Moreover, the Alliance’s additional spending should focus on four specific areas:  

First, NATO members should commit significantly more resources to Operation Sea Guardian and its three tasks, which are to contribute to maritime capacity building with regional partners, maintain maritime situational awareness, and support maritime counterterrorism. All three tasks are means to directly address the threats from Russia and terrorism in the southern neighborhoods.

Second, NATO should commit to an amply resourced training and capacity-building mission for the southern neighborhoods, and it should look for local partners interested in receiving such assistance.

Third, NATO should commit the resources to stand up a multinational division for the southern flank, which would be available for deployment to a crisis in the region if necessary and appropriate.

Fourth, at the Washington summit, allies should commit to increase funding for the Defense Against Terrorism Programme of Work, which aims to protect against and prevent nonconventional attacks, such as attacks on critical infrastructure and terrorist attacks using emerging and disruptive technologies.

If allies agree to these four recommendations as well as to the group of experts’ recommendations, they will demonstrate to all parties that the southern neighborhoods are of great interest and they will be engaging in meaningful steps to improve stability there.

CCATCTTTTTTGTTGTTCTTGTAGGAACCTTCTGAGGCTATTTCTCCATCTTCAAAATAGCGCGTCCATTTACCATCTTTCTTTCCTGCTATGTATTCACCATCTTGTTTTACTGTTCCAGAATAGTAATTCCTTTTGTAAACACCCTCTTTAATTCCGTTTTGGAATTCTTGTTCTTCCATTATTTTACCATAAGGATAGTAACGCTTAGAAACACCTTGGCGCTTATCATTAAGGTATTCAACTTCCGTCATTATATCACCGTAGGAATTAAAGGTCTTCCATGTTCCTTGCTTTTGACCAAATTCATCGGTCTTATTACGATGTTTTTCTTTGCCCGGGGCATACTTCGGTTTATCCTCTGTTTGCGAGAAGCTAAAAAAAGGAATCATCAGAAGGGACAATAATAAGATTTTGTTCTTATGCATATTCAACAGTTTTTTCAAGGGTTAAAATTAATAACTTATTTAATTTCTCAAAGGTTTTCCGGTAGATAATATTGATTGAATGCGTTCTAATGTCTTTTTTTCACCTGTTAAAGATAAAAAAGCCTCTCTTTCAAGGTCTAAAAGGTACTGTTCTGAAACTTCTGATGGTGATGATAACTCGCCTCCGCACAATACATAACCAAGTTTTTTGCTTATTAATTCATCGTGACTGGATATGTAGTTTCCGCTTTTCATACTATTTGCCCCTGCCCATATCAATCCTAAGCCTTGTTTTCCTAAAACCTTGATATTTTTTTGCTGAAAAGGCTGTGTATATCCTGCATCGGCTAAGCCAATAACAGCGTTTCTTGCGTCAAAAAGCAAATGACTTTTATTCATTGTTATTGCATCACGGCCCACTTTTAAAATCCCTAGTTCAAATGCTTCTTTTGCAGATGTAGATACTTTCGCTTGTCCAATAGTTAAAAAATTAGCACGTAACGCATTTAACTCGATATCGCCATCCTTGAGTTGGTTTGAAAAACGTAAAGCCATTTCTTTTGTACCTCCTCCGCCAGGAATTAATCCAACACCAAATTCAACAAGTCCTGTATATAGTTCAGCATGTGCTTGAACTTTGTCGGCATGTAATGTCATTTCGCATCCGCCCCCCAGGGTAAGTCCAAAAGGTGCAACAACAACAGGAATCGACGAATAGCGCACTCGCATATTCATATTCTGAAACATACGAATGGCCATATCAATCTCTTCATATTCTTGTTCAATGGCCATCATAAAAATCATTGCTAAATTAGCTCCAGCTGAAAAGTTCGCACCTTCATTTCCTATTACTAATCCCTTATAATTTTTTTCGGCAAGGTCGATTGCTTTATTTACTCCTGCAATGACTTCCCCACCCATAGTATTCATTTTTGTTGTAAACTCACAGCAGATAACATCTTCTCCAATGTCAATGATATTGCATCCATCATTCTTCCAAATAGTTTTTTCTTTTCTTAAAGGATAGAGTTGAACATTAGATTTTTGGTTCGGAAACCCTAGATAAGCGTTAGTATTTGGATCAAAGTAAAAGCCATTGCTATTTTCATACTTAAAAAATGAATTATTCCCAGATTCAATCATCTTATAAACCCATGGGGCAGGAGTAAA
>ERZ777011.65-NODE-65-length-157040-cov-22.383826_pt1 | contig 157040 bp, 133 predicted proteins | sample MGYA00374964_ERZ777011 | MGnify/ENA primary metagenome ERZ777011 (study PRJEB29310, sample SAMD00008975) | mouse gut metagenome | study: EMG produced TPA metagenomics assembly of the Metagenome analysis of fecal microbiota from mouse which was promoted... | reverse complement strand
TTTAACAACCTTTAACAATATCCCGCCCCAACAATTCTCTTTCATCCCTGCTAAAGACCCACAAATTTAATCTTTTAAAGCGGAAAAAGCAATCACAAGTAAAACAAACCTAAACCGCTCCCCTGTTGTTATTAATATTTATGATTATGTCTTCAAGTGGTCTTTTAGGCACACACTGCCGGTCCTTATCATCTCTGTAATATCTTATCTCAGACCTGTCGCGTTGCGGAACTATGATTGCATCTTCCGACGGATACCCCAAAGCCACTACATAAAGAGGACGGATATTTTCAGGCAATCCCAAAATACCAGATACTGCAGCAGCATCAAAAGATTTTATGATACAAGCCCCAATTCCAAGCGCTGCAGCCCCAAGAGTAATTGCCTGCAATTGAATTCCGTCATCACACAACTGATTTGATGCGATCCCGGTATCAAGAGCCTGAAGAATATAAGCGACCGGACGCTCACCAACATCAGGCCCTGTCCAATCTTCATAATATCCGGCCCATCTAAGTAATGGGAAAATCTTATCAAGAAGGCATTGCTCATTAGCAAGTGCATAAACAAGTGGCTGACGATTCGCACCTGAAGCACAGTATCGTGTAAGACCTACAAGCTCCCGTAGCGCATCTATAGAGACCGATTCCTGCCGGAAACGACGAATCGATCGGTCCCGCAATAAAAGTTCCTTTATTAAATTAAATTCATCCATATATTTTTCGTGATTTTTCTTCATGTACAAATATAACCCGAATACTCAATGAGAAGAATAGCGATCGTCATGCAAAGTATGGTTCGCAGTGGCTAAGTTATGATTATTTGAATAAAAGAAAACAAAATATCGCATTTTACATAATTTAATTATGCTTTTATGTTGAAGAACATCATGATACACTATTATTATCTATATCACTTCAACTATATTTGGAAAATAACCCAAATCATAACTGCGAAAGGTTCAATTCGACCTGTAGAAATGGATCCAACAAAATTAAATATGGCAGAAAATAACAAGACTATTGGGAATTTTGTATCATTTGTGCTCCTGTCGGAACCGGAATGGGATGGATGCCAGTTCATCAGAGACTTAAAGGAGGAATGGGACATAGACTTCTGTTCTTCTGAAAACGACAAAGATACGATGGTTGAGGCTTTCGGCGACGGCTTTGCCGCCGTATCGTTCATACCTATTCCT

Jason Davidson is a nonresident senior fellow at the Atlantic Council’s Transatlantic Security Initiative in the Scowcroft Center for Strategy and Security. He is also professor of political science and international affairs and director of the Security and Conflict Studies Program at the University of Mary Washington in Fredericksburg, Virginia.

NATO’s seventy-fifth anniversary is a milestone in a remarkable story of reinvention, adaptation, and unity. However, as the Alliance seeks to secure its future for the next seventy-five years, it faces the revanchism of old rivals, escalating strategic competition, and uncertainties over the future of the rules-based international order.

With partners and allies turning attention from celebrations to challenges, the Atlantic Council’s Transatlantic Security Initiative invited contributors to engage with the most pressing concerns ahead of the historic Washington summit and chart a path for the Alliance’s future. This series will feature seven essays focused on concrete issues that NATO must address at the Washington summit and five essays that examine longer-term challenges the Alliance must confront to ensure transatlantic security.

Further reading

Image: ADRIATIC SEA (Feb. 24, 2023) The Nimitz-class aircraft carrier USS George H.W. Bush (CVN 77) sails in formation with the Arleigh Burke-class guided-missile destroyer USS Delbert D. Black (DDG 119), Italian Navy Orizzonte-class destroyer ITS Caio Duilio (D 554), Italian Navy aircraft carrier ITS Cavour (C 550) and Spanish Navy amphibious assault ship SPS Juan Carlos (L-61), Feb. 24, 2023. (US Navy photo by Mass Communication Specialist 2nd Class Christine Montgomery)